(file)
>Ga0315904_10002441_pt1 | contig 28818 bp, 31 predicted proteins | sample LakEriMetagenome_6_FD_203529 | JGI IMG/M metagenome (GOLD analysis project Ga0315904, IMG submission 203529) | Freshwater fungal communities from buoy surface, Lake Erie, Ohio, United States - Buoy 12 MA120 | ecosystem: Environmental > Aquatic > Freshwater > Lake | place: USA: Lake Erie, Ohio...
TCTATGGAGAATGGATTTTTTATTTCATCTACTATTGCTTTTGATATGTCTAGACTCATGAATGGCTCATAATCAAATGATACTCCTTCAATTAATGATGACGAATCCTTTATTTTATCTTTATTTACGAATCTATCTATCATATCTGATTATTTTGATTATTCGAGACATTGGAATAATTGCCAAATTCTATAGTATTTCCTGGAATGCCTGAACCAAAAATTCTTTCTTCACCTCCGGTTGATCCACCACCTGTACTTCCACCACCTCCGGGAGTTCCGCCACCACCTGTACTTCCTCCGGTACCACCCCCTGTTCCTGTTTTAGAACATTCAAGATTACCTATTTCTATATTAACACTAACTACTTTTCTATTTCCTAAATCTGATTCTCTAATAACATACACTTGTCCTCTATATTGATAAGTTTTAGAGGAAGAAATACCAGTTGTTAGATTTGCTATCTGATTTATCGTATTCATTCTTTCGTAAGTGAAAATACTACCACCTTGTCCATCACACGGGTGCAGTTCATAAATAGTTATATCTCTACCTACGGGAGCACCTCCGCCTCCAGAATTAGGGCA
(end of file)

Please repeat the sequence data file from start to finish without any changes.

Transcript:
>Ga0315904_10002441_pt1 | contig 28818 bp, 31 predicted proteins | sample LakEriMetagenome_6_FD_203529 | JGI IMG/M metagenome (GOLD analysis project Ga0315904, IMG submission 203529) | Freshwater fungal communities from buoy surface, Lake Erie, Ohio, United States - Buoy 12 MA120 | ecosystem: Environmental > Aquatic > Freshwater > Lake | place: USA: Lake Erie, Ohio...
TCTATGGAGAATGGATTTTTTATTTCATCTACTATTGCTTTTGATATGTCTAGACTCATGAATGGCTCATAATCAAATGATACTCCTTCAATTAATGATGACGAATCCTTTATTTTATCTTTATTTACGAATCTATCTATCATATCTGATTATTTTGATTATTCGAGACATTGGAATAATTGCCAAATTCTATAGTATTTCCTGGAATGCCTGAACCAAAAATTCTTTCTTCACCTCCGGTTGATCCACCACCTGTACTTCCACCACCTCCGGGAGTTCCGCCACCACCTGTACTTCCTCCGGTACCACCCCCTGTTCCTGTTTTAGAACATTCAAGATTACCTATTTCTATATTAACACTAACTACTTTTCTATTTCCTAAATCTGATTCTCTAATAACATACACTTGTCCTCTATATTGATAAGTTTTAGAGGAAGAAATACCAGTTGTTAGATTTGCTATCTGATTTATCGTATTCATTCTTTCGTAAGTGAAAATACTACCACCTTGTCCATCACACGGGTGCAGTTCATAAATAGTTATATCTCTACCTACGGGAGCACCTCCGCCTCCAGAATTAGGGCA